Record Display for the EPA National Library Catalog


Main Title Effects of Sheltering and Orientation on the Atmospheric Corrosion of Structural Metals.
Author Carter, J. P. ; Linstrom, P. J. ; Flinn, D. R. ; Cramer, S. D. ;
CORP Author Bureau of Mines, Avondale, MD. Avondale Research Center.;Environmental Protection Agency, Research Triangle Park, NC. Atmospheric Sciences Research Lab.
Year Published 1987
Report Number EPA/600/D-87/098;
Stock Number PB87-174827
Additional Subjects Metal protection ; Atmospheric corrosion tests ; Shelters ; Orientation ; Exposure ; Dissolving ; Precipitation ; Alloys ; Zinc ; Copper ; Sulfur dioxide ; Particles ;
Library Call Number Additional Info Location Last
NTIS  PB87-174827 Some EPA libraries have a fiche copy filed under the call number shown. 07/26/2022
Collation 26p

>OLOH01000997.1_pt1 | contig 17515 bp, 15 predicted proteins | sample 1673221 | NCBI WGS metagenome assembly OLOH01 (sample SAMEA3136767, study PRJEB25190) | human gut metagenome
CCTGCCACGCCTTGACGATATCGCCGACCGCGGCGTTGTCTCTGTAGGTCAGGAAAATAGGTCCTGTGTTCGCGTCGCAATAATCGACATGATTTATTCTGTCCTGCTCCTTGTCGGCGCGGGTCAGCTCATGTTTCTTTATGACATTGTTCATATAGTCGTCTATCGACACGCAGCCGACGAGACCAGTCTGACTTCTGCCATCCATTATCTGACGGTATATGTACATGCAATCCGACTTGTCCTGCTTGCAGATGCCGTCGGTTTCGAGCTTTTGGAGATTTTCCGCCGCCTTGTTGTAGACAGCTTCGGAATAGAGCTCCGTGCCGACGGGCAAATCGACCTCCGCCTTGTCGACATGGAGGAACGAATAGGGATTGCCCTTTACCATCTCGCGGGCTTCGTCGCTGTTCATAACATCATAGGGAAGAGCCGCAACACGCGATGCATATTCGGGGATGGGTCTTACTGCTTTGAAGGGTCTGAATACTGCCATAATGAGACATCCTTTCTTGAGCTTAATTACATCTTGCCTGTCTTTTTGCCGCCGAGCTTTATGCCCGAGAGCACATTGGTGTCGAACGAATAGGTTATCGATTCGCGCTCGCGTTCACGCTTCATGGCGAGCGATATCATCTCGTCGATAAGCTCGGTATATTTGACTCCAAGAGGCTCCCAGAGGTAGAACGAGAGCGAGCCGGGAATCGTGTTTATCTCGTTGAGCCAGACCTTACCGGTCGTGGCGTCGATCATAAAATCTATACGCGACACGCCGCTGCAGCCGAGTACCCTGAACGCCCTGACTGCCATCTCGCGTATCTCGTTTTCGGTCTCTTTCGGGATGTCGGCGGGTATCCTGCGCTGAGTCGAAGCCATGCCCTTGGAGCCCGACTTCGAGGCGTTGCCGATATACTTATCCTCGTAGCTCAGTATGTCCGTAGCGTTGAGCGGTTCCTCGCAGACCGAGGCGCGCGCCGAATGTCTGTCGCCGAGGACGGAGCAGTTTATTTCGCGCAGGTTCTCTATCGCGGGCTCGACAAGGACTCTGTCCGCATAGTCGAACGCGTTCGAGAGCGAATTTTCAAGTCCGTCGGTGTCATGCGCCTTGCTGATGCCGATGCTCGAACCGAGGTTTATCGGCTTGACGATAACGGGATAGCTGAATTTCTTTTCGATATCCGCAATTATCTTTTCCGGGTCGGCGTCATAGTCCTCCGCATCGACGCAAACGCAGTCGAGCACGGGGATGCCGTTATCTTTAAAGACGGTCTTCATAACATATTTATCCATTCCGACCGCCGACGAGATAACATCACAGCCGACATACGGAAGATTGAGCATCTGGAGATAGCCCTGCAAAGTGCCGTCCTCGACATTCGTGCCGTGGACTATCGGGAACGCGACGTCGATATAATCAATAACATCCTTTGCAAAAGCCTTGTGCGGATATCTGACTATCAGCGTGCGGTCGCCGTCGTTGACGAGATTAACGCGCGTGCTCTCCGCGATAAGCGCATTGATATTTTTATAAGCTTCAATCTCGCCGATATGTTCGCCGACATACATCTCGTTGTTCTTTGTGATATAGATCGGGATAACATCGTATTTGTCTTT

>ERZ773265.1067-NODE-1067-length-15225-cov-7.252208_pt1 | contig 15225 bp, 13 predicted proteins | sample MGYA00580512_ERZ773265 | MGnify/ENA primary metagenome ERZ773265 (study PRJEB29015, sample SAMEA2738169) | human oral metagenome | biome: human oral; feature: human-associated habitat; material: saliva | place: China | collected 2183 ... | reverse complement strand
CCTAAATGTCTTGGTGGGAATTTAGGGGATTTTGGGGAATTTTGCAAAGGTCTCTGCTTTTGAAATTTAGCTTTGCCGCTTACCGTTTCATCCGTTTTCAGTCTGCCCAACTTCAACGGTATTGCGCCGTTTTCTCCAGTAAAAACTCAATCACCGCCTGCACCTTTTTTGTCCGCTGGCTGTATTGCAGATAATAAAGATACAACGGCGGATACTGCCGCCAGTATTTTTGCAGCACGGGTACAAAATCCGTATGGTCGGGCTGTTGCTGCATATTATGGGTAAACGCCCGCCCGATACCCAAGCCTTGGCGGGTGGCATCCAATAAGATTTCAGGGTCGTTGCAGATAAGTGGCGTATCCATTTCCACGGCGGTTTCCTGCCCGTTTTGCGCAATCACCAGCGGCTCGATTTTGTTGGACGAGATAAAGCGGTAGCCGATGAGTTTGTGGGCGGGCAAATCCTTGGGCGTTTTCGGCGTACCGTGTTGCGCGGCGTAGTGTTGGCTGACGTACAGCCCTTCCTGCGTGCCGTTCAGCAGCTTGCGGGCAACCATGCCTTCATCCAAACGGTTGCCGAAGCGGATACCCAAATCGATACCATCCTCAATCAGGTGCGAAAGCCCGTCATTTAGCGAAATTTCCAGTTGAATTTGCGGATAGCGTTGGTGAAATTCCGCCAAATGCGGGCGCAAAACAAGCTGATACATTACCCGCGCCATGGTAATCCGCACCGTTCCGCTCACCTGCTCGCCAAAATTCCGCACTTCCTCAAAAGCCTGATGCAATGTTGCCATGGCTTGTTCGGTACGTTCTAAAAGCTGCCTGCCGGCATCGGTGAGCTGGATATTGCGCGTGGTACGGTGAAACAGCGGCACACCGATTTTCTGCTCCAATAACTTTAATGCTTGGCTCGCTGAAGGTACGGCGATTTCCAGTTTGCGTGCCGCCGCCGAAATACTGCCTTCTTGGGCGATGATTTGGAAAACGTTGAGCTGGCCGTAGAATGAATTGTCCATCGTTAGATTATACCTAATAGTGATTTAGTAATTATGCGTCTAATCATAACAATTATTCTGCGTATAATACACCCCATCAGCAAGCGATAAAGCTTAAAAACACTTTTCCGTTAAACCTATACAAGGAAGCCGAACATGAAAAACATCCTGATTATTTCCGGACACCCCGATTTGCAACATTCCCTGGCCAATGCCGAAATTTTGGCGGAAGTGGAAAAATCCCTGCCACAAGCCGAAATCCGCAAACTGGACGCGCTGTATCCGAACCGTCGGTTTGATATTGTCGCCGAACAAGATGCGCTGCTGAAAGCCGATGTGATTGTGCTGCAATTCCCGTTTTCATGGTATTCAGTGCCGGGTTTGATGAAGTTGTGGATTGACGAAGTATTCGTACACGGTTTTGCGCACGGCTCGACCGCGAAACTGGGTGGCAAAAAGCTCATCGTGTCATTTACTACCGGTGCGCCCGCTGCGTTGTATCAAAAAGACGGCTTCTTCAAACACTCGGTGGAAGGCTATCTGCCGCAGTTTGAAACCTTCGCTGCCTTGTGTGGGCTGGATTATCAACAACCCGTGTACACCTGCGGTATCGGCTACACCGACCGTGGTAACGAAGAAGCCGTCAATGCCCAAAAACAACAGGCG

The Bureau of Mines, U.S. Department of the Interior, is conducting atmospheric corrosion tests on five alloys and two coated-steel products at five sites as part of the National Acid Precipitation Assessment Program. Tests have been conducted on samples boldly exposed to the atmosphere, sheltered from the atmosphere, and facing skyward and groundward. Details of the corrosion process related to orientation and sheltering and involving particulates, corrosion film chemistry and morphology, and the dissolution/reprecipitation process were established. The corrosion film on zinc saturates with sulfur at around 7 wt pct with increasing ambient sulfur dioxide concentration. Zinc corrosion on the skyward side appears to be cathodically protected in two-sided old exposures. Only large particulates are present on the surface of sheltered copper and zinc; small particulates dissolve and disperse into the corrosion film. The dissolution/reprecipitation process occurs primarily during the final stages of drying. The information is essential to the development of damage models for the effects of acid deposition of metallic materials.